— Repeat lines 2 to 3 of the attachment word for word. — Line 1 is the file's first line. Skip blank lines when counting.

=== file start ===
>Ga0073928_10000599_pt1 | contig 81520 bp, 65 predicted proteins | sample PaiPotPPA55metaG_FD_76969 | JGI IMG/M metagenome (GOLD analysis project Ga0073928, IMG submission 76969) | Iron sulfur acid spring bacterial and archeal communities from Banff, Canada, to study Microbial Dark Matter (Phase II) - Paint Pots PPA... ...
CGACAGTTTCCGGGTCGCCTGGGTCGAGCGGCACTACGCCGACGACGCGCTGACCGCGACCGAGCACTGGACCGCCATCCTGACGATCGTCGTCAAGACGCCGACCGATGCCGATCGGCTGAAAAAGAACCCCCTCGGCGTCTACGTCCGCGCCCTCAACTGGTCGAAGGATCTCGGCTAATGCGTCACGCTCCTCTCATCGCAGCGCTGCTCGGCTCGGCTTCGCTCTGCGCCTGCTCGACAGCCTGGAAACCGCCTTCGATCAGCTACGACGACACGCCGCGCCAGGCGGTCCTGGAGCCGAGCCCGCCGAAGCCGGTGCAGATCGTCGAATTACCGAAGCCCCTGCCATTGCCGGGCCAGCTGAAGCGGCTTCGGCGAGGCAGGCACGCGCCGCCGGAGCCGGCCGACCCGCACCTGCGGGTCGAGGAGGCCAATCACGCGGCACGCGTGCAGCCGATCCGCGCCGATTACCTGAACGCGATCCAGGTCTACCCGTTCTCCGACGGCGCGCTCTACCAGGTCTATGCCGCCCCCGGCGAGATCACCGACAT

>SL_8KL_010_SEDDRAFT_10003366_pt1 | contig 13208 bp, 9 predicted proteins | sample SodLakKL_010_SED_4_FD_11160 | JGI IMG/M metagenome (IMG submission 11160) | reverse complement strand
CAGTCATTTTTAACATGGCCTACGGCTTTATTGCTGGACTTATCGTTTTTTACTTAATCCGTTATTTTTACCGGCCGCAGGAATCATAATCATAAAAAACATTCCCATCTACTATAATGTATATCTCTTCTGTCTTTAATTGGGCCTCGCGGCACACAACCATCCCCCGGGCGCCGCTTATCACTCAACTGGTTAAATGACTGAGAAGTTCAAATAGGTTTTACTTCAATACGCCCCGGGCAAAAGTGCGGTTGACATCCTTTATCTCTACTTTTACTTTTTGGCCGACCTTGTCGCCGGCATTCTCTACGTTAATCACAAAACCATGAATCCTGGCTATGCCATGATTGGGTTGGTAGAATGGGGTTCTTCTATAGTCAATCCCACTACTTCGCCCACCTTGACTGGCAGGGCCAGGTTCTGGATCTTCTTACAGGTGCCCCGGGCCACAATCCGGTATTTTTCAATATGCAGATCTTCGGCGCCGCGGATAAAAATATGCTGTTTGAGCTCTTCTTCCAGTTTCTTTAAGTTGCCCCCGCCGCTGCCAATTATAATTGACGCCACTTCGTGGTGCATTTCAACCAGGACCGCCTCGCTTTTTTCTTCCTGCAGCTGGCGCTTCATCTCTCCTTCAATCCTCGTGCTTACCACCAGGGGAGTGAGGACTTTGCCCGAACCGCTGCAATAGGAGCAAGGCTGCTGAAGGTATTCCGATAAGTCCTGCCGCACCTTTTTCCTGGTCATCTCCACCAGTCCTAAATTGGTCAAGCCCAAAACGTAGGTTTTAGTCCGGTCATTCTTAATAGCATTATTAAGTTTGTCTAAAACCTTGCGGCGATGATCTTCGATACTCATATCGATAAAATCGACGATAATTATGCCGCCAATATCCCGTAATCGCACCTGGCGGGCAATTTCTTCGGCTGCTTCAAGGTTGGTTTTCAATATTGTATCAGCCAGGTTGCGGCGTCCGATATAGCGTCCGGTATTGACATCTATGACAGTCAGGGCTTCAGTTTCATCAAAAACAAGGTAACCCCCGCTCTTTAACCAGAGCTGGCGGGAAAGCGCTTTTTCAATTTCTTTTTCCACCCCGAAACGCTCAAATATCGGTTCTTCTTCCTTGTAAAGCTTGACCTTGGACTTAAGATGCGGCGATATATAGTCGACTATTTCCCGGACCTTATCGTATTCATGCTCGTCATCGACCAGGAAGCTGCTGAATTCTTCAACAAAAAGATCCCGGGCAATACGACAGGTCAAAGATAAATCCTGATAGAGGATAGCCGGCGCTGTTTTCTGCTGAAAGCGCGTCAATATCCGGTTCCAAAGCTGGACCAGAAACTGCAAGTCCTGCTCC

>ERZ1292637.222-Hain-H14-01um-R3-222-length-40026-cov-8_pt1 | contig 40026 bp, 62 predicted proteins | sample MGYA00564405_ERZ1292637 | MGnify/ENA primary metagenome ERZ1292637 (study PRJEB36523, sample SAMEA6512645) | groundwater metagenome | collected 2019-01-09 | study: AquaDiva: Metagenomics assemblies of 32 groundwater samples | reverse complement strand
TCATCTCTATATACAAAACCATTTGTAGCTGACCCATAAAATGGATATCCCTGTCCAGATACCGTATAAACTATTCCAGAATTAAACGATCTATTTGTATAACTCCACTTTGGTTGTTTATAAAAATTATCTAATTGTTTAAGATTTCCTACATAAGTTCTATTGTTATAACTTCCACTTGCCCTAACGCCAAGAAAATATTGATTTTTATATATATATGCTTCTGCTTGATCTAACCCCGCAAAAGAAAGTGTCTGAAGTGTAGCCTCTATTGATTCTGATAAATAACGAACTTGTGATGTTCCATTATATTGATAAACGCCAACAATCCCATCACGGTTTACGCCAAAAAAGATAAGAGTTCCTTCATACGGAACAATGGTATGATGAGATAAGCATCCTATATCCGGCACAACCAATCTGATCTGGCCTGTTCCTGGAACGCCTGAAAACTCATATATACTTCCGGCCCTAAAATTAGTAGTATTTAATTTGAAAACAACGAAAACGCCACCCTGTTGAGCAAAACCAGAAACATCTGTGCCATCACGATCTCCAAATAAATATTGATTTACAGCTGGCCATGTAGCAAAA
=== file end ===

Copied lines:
CGACAGTTTCCGGGTCGCCTGGGTCGAGCGGCACTACGCCGACGACGCGCTGACCGCGACCGAGCACTGGACCGCCATCCTGACGATCGTCGTCAAGACGCCGACCGATGCCGATCGGCTGAAAAAGAACCCCCTCGGCGTCTACGTCCGCGCCCTCAACTGGTCGAAGGATCTCGGCTAATGCGTCACGCTCCTCTCATCGCAGCGCTGCTCGGCTCGGCTTCGCTCTGCGCCTGCTCGACAGCCTGGAAACCGCCTTCGATCAGCTACGACGACACGCCGCGCCAGGCGGTCCTGGAGCCGAGCCCGCCGAAGCCGGTGCAGATCGTCGAATTACCGAAGCCCCTGCCATTGCCGGGCCAGCTGAAGCGGCTTCGGCGAGGCAGGCACGCGCCGCCGGAGCCGGCCGACCCGCACCTGCGGGTCGAGGAGGCCAATCACGCGGCACGCGTGCAGCCGATCCGCGCCGATTACCTGAACGCGATCCAGGTCTACCCGTTCTCCGACGGCGCGCTCTACCAGGTCTATGCCGCCCCCGGCGAGATCACCGACAT

>SL_8KL_010_SEDDRAFT_10003366_pt1 | contig 13208 bp, 9 predicted proteins | sample SodLakKL_010_SED_4_FD_11160 | JGI IMG/M metagenome (IMG submission 11160) | reverse complement strand